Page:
Gold and silver prices suffered a modest correction yesterday, tumbling in afternoon trading. Spot gold failed to break through stubborn resistance between $1,290 and $1,300. On Tuesday morning, the yellow metal opened at $1,283/oz, up about 0.6% from the previous close.
Meantime, silver prices recovered 17¢ (+1.0%) this morning to trade back above $17/oz. Both of the Platinum Group Metals were higher as well.
Stocks were sharply higher in Asia and Europe, led by the Hang Seng index in Hong Kong advancing 1.9%. Wall St opened about 0.5% in the green as traders and investors gear up for the much-anticipated "Santa Claus rally" that tends to accompany the spending splurge during the holiday season.
The dollar opened flat at 94.0 on the DXY index this morning. Likewise, most of its major peers were near unchanged. Still, the USD is down roughly 8% year-to-date.
The news on Tuesday was focused on a lawsuit filed by the Department of Justice to block the proposed merger between media giants AT&T and Time Warner. Historically, the DOJ has not blocked vertical mergers such as this one because it poses no clear threat to competition within the industry. In this case, however, there is a longstanding recalcitrance between Time Warner and the Trump White House. The DOJ wants the company to divest some of its assets as part of the agreement, such as spinning off CNN, HBO, or its Turner Sports division.
Elsewhere in D.C., Janet Yellen has confirmed that she will follow precedent by leaving the Federal Reserve Board of Governors when Jerome Powell takes over as Fed Chair at the beginning of 2018. Yellen could have chosen to remain a board member until her term expires in 2024.
The Fed unfortunately remains stuck between a rock and a hard place in terms of its interest-rate policy. It faces what is referred to as a flattening yield curve, meaning that shorter maturity bonds are seeing their yields rise faster than longer-dated Treasurys. The 10-year T-note yield is currently 2.35% and has mostly traded sideways of late. This dynamic is mainly due to the widespread belief that rates will be rising imminently. (The Fed has largely telegraphed this as its preferred plan.) A similar conundrum faced the central bank during the tenure of Alan Greenspan, and it could portend less rate hikes in 2018 than currently expected.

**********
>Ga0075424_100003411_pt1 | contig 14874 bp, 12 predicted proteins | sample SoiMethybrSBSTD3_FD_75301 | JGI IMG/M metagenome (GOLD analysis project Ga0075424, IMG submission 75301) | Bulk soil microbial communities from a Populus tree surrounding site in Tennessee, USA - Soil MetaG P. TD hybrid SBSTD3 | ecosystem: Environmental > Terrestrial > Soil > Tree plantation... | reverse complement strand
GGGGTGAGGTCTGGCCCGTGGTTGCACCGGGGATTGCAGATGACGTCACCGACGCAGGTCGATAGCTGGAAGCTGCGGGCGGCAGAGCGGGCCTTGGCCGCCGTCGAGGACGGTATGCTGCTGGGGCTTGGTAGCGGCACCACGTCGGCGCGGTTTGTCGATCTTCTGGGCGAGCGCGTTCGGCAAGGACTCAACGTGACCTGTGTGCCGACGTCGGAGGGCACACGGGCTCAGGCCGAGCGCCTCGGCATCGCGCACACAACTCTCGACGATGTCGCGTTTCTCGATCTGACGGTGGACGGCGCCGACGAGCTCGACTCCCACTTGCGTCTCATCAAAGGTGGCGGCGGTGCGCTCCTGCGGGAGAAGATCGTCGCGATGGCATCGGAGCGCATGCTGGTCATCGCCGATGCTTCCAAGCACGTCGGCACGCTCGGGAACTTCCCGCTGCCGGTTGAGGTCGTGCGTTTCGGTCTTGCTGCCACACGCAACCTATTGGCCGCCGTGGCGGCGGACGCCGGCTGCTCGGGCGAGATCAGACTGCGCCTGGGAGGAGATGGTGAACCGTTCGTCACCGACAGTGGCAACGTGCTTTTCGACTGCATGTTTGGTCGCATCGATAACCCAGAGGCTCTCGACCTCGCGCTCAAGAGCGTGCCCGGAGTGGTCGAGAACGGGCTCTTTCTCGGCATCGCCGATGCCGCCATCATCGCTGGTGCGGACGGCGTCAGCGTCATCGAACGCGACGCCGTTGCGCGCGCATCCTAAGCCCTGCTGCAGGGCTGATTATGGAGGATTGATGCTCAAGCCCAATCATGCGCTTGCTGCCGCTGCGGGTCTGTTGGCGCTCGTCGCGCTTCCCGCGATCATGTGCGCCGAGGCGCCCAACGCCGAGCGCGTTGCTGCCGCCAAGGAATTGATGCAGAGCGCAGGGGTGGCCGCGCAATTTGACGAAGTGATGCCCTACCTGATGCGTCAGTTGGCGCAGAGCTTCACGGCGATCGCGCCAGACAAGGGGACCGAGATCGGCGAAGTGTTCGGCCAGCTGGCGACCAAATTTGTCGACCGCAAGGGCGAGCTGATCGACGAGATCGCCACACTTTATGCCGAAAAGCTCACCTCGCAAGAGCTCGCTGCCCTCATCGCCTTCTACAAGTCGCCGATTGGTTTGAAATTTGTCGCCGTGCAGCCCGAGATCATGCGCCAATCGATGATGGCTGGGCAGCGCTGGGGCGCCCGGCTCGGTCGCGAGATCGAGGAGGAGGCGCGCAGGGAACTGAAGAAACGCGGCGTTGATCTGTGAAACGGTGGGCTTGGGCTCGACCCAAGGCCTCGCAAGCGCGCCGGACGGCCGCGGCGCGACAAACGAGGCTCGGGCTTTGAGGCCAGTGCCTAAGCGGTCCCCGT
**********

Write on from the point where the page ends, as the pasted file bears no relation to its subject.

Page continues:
In ongoing Brexit developments, major financial firms are continuing to relocate from the U.K. to the European mainland as uncertainty clouds the future role the country will play in the continent's financial system. London is one of the world's primary financial hubs, but the legal divorce from the EU has thrown its continued dominance in this sphere into question.
Investors will likely be troubled to learn that there has been yet another Bitcoin hack. $31 million worth of BTC was reportedly stolen from an exchange known as Tether. This raises concerns that the cryptocurrency market is still not mature enough to handle these recurring thefts; because Bitcoins or any other cryptocoin must be held in a digital wallet or electronic exchange, they face the same counterparty risk as other fiat assets—perhaps even more so, given their decentralized nature.
By comparison, of course, nobody can "hack" your gold bars or gold coins!
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